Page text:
Many fishermen say they're being unfairly blamed for the decline in the North Atlantic right whale population. Those deaths are being tied to rope used on fishing boats. Now, those fishermen are saying 'show me the rope.' On Thursday night the rope was shown. Eve Zuckoff from GBH's Cape Cod bureau spoke with GBH All Things Considered host Arun Rath. This transcript has been edited for clarity.

Arun Rath: This is just a fascinating story. It starts with a right whale named Snow Cone. Snow Cone is a she, right?

Eve Zuckoff: That's right.

Rath: Tell me about her entanglement and how this situation evolved from there.

Zuckoff: So this story actually starts earlier this month with a group of conservationists actually freeing Snow Cone from more than 300 feet of fishing line. That's great news for this population. They shared the news on Facebook and they said, you know, this rope could have entangled the whale anywhere from Florida to Canada, we really don't know, but it probably came from a fishing boat. So then fishermen congregated on Facebook and they said, if that's true, show us the rope; we often hear that it's our gear that's responsible for the decline of these whales, we're told 85 percent bear the scars of entanglement, but we don't actually get to see the diameter, the markings, the color of the rope that could be used to figure out where it came from. One fisherman reached out to me and said, can you find out what happened to the line pulled off of Snow Cone? Where'd it go? What does it look like?

Rath: Wow. It's actually a great question when you think about it. Were you able to find out, and track it down?

Zuckoff: Yeah, actually, along with a number of other interesting things. So what we found is that retrieved gear is stored in a warehouse in Rhode Island where members of the public can typically request a tour, though those have been canceled because of COVID restrictions. Several fishermen told me that they couldn't take a day off of work anyway to go see this gear, because they make their money on the water. They don't get paid if they don't catch fish. So the federal Fisheries Service says, 'OK, well, if you can't take a tour, we produce a report that includes descriptions of the gear we pull off of whales.' But fishermen point out the reports don't have photos, so they're going on blind faith of what the Fisheries Service is telling them they found. It's also worth noting that the latest report available online was four years old when we published this story, which was just really unsatisfying for fishermen.

Rath: So Thursday night, after your story came out and after all those weeks of intense pressure from lobstermen, federal officials did release photos of this rope that entangled Snow Cone, and a more recent report on right whale entanglements. What did the fishermen have to say? What was their take on what was revealed?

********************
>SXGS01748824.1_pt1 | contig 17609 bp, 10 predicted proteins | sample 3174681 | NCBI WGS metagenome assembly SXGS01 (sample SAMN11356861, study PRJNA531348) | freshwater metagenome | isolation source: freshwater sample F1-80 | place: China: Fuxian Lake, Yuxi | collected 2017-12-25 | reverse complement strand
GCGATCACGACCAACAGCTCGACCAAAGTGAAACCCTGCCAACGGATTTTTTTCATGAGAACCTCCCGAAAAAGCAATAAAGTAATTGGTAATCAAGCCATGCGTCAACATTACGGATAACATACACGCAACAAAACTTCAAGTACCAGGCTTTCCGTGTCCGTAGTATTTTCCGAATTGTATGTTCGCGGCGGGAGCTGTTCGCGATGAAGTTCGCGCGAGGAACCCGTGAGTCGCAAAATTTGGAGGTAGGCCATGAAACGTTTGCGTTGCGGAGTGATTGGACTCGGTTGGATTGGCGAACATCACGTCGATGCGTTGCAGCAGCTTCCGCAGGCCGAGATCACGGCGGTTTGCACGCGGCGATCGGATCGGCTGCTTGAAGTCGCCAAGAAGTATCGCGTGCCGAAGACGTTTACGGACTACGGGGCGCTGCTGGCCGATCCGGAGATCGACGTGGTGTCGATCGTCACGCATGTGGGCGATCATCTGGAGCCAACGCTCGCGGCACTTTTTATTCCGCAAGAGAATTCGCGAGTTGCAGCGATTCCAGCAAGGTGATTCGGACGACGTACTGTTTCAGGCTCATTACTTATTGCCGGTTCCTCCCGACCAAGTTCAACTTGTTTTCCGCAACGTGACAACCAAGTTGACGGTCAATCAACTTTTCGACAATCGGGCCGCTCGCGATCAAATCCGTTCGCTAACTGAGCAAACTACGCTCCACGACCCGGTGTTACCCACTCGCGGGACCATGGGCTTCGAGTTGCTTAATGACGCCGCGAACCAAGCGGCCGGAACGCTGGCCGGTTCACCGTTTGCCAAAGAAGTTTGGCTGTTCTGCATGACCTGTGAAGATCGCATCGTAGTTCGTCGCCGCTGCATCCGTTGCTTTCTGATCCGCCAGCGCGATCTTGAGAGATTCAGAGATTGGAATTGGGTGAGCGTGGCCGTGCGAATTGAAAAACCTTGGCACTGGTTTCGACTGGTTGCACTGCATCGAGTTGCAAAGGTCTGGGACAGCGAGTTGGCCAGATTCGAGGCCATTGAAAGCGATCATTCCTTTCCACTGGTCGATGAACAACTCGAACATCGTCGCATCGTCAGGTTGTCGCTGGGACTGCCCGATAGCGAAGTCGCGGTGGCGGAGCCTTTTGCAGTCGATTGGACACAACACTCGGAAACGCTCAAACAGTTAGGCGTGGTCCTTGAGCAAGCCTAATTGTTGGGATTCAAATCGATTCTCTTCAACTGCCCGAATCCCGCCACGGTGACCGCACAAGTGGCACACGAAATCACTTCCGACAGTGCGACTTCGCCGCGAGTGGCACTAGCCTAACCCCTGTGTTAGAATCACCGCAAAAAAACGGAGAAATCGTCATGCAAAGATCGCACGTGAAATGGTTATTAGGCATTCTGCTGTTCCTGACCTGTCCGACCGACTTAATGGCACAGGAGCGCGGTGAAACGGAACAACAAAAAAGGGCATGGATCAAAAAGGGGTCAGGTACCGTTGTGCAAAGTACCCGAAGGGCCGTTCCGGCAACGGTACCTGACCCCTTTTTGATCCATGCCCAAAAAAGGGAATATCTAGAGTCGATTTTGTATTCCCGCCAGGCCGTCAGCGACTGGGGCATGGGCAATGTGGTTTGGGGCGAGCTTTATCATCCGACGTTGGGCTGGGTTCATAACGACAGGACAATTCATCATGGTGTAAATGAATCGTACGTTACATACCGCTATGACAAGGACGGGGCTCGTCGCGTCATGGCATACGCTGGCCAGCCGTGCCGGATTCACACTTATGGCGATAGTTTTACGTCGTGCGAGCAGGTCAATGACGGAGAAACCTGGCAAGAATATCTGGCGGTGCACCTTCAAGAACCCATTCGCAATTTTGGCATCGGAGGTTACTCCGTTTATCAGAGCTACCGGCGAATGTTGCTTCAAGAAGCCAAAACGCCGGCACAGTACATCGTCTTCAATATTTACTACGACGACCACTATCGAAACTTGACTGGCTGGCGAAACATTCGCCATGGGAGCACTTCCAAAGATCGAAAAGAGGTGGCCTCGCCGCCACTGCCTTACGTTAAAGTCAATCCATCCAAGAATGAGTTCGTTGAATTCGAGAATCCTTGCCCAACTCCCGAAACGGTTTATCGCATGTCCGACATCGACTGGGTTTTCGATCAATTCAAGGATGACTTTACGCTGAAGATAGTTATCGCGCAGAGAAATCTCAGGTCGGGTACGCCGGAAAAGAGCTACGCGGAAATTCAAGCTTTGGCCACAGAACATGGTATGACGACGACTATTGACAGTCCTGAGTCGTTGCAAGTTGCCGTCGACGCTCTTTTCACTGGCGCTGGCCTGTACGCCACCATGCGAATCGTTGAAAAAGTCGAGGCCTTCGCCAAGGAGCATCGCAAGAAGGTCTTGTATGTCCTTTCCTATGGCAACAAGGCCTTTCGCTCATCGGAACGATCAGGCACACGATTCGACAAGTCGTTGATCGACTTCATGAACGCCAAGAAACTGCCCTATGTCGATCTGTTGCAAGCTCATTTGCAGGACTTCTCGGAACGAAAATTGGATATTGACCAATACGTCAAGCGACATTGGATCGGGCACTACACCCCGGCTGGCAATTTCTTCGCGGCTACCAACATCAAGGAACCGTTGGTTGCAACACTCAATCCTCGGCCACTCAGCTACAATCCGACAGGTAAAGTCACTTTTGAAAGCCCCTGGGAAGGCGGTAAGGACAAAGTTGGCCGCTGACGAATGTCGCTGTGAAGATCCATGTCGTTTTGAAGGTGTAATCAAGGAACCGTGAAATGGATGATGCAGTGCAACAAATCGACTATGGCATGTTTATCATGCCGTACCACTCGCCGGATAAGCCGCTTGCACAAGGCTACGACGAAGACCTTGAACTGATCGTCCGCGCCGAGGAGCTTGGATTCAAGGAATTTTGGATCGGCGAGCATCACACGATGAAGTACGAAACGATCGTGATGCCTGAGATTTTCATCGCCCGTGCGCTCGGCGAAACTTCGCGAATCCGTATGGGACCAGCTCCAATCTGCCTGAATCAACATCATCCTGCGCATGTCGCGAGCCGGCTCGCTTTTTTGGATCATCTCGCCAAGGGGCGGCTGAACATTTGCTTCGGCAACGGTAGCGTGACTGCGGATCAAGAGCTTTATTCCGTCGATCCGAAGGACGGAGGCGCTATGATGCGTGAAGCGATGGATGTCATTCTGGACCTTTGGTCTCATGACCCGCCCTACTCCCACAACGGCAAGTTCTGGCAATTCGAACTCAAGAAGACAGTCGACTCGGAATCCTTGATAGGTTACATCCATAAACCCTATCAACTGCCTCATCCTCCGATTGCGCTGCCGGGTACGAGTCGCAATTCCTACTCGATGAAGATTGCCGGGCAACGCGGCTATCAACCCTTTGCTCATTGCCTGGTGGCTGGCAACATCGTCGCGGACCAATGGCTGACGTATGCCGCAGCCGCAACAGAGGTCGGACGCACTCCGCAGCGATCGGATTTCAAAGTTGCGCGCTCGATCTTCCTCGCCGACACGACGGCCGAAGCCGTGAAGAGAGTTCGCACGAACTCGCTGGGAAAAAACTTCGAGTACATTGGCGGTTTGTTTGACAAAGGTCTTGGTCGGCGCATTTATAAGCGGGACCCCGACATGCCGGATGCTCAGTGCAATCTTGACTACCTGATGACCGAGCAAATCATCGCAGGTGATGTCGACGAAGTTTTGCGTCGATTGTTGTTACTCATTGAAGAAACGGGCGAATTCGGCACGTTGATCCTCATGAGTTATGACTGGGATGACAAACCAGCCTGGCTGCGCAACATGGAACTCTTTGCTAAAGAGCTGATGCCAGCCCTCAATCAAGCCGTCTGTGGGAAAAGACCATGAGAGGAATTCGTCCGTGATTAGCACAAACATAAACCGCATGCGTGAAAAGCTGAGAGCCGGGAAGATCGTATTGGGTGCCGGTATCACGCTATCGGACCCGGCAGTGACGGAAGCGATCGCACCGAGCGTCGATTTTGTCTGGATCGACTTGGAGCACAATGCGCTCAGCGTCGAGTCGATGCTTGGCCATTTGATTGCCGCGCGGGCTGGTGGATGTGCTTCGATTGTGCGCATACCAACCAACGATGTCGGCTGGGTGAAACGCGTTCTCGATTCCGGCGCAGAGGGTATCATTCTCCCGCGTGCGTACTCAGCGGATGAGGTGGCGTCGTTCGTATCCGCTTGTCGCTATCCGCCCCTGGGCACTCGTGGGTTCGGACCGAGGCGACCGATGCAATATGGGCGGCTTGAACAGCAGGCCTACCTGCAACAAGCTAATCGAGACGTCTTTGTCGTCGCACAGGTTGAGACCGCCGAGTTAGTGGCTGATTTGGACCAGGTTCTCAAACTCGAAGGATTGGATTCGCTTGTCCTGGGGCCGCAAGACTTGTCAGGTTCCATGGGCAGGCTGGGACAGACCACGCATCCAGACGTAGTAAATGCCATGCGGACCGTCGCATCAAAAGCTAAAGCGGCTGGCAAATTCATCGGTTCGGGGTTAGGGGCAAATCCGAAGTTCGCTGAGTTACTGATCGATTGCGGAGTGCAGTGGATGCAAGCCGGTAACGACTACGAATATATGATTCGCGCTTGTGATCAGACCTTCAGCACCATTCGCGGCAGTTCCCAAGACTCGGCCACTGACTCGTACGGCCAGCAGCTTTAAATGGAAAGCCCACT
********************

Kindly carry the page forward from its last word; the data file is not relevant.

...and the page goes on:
Zuckoff: First of all, federal officials showed an image of what's called leaded rope that entangled Snow Cone. It's five-eighths of an inch in diameter, and it just looks really old. So fishermen interpreted it as ghost gear, meaning it was likely abandoned on the water by a fisherman, maybe even years ago, because guys just don't use leaded line anymore. Also, in state waters, one lobstermen told me they use thinner rope than this. Now, it's important to say that federal officials said they could not yet share where they thought this rope that entangled Snow Cone came from. But lobstermen took it as an exoneration. They said, look, this doesn't come from us, we just really don't think it comes from us. More broadly, though — and I thought this was really interesting — fishermen said they weren't super impressed seeing the rope. That included a Sandwich lobsterman, Jeffrey Richardson.

"They showed us the rope from that one entanglement," Richardson said. "Where's all the other pictures of all the other rope they've come across? Let's start getting into the other ones. You must have pictures of the other ones, too, right? Like, that's one whale."

Thursday night, officials said of the 17 right whales entangled in the last four years where a rope could be recovered and analyzed, practically none of it could definitively be tied back to the U.S. lobster fishery. A lot of it remains unknown gear. Officials say they don't share images of recovered rope until after the Office of Law Enforcement has closed an investigation. But now fishermen are really hoping for more transparency, more regular meetings where officials show the rope. That's because at the heart of this, fishermen say they're being regulated nearly out of existence. There are more seasonal closures, there are more required gear modifications to protect these critically endangered whales, and they can't even see the rope that proves they're to blame. So with this hashtag that they've launched, this show us the rope hashtag, they're just asking for a more transparent process at this point.